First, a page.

XML Sitemap - Beginners Guide

XML Sitemap

Here's a step-by-step guide to creating and optimizing XML sitemaps, complete with a best practices checklist. Google and SEO evolve alongside the web. As a result, what is considered best practice is frequently in flux. What was sound advice yesterday may not be so today?

This is especially true for sitemaps, which have been around almost as long as SEO.

The issue is that when everyone and their dog has posted answers in forums, published recommendations on blogs, and amplified opinions with social media, it takes time to separate the useful information from misinformation. So, while most of us understand that submitting a sitemap to Google Search Console is essential, you may not understand the complexities of how to do so in a way that drives SEO key performance indicators (KPIs).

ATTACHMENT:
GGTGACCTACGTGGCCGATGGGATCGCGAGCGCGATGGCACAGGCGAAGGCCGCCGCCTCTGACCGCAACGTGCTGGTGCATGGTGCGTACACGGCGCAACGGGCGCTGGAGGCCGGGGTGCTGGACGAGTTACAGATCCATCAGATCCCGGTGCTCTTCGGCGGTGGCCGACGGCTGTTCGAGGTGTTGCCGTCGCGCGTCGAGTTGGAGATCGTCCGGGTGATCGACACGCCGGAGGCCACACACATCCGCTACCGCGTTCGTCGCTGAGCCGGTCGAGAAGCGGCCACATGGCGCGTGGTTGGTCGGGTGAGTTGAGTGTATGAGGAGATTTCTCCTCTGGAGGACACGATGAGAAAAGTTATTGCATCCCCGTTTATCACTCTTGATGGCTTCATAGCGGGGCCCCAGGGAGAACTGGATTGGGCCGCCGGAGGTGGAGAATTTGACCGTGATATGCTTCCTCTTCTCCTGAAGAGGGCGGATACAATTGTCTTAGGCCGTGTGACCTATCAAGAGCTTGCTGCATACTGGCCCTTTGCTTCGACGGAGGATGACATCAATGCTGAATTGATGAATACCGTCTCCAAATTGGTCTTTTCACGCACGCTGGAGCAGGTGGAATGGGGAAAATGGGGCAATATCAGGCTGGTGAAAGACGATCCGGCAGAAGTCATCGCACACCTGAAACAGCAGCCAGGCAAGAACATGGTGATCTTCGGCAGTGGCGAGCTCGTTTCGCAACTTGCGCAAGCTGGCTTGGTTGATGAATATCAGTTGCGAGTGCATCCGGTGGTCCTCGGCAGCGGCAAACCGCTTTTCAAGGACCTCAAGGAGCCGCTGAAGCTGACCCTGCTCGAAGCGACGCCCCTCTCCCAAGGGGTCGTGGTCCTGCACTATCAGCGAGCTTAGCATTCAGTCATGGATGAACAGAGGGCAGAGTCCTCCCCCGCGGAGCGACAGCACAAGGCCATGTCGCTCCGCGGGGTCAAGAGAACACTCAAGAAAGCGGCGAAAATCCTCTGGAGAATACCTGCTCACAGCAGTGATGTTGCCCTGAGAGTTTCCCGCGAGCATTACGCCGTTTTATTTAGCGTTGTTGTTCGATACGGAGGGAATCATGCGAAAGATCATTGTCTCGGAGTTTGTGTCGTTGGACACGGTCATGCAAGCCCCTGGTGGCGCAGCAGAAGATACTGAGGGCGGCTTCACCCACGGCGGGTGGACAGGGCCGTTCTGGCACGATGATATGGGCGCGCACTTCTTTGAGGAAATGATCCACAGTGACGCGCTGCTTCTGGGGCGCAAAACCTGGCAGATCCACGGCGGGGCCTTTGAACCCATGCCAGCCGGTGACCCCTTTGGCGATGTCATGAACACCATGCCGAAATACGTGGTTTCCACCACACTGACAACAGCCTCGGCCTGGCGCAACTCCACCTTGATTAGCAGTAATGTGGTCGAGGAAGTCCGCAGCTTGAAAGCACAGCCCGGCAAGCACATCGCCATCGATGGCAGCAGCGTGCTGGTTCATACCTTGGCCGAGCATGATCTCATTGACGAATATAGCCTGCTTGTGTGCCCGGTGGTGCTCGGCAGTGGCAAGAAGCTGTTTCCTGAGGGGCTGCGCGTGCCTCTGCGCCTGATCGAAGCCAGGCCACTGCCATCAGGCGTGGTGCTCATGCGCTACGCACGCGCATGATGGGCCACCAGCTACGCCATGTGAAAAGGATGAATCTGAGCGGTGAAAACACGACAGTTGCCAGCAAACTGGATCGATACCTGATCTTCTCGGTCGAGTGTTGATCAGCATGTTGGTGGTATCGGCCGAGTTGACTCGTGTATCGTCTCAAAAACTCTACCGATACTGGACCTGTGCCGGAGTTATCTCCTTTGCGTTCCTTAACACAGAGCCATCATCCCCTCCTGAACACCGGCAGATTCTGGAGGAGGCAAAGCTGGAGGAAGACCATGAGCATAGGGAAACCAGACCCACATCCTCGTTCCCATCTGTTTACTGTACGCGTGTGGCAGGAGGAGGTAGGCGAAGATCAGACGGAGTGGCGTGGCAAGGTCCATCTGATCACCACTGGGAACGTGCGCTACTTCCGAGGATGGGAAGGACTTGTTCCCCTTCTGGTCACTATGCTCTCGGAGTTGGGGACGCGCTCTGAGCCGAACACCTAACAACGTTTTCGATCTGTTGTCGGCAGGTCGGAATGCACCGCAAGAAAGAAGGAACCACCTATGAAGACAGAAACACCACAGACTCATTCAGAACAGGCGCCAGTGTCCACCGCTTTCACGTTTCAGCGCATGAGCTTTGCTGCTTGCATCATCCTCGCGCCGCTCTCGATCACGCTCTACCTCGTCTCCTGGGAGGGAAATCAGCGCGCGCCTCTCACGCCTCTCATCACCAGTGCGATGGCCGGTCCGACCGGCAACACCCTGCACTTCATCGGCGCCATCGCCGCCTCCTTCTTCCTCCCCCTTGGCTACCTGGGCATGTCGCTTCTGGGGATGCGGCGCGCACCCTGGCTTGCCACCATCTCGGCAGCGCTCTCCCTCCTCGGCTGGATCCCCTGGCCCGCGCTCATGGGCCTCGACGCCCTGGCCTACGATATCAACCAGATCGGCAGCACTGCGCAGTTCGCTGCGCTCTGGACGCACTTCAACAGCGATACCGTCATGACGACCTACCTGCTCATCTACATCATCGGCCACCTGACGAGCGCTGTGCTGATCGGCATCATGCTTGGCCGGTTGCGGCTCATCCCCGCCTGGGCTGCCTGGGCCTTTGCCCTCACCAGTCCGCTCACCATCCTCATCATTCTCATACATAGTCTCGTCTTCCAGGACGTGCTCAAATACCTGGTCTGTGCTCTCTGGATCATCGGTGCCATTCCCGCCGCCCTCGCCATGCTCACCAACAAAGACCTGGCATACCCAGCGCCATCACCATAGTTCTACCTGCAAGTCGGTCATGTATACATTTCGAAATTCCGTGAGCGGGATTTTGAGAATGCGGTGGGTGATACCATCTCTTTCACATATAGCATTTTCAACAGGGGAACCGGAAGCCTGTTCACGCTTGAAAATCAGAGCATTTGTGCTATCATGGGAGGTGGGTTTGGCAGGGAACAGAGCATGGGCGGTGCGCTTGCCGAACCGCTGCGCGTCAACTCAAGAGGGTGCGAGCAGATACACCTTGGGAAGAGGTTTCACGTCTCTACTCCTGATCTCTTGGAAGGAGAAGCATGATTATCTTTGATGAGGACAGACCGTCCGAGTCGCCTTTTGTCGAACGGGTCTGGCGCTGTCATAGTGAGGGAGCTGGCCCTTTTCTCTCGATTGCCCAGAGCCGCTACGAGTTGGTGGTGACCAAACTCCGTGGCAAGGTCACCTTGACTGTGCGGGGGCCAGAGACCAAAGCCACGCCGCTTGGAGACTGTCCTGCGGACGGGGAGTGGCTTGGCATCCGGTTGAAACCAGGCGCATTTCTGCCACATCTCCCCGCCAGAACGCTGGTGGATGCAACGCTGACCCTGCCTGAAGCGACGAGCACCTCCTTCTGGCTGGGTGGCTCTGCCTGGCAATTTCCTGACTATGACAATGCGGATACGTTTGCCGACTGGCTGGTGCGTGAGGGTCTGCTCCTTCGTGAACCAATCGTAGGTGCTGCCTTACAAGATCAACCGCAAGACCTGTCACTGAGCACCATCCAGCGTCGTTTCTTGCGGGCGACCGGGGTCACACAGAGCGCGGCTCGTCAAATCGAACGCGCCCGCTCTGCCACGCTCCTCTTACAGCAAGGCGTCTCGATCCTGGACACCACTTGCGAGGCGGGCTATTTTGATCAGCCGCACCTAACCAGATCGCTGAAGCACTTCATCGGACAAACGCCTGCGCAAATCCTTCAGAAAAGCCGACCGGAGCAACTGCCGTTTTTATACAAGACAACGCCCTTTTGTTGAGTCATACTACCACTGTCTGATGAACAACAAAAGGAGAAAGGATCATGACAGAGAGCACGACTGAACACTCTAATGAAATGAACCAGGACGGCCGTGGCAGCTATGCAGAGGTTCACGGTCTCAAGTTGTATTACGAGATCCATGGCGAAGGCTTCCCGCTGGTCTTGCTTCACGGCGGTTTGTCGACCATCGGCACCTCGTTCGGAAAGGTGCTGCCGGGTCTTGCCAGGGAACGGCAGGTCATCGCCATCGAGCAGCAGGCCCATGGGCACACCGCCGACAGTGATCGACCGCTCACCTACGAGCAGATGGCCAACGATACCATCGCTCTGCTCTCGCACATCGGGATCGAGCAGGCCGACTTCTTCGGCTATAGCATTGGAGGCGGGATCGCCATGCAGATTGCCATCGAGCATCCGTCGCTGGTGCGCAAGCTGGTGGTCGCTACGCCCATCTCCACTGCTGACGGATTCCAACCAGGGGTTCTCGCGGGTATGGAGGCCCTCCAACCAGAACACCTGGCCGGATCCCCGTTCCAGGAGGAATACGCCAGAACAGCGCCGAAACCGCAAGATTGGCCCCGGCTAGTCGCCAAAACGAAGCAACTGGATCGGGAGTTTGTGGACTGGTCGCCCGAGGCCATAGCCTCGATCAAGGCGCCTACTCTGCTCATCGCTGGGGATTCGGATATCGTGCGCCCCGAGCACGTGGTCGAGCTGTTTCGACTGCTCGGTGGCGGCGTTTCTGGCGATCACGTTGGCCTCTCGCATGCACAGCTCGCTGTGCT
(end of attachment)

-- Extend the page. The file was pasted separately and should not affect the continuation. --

Let's clear the air about best practices for sitemaps right now. This blog discusses the below table of content.

What is an XML sitemap?

An XML sitemap is a file that lists all of a website's important pages so that Google can find and crawl them all. It also aids search engines in understanding the structure of your website. You want Google to crawl all of your website's important pages. However, pages without internal links pointing to them can become difficult to find. A sitemap can aid in content discovery.

An XML sitemap is simply a list of your website's URLs.

It serves as a road map for search engines, indicating what content is available and how to access it. An XML sitemap's ability to assist crawlers in faster indexation is especially important for websites that: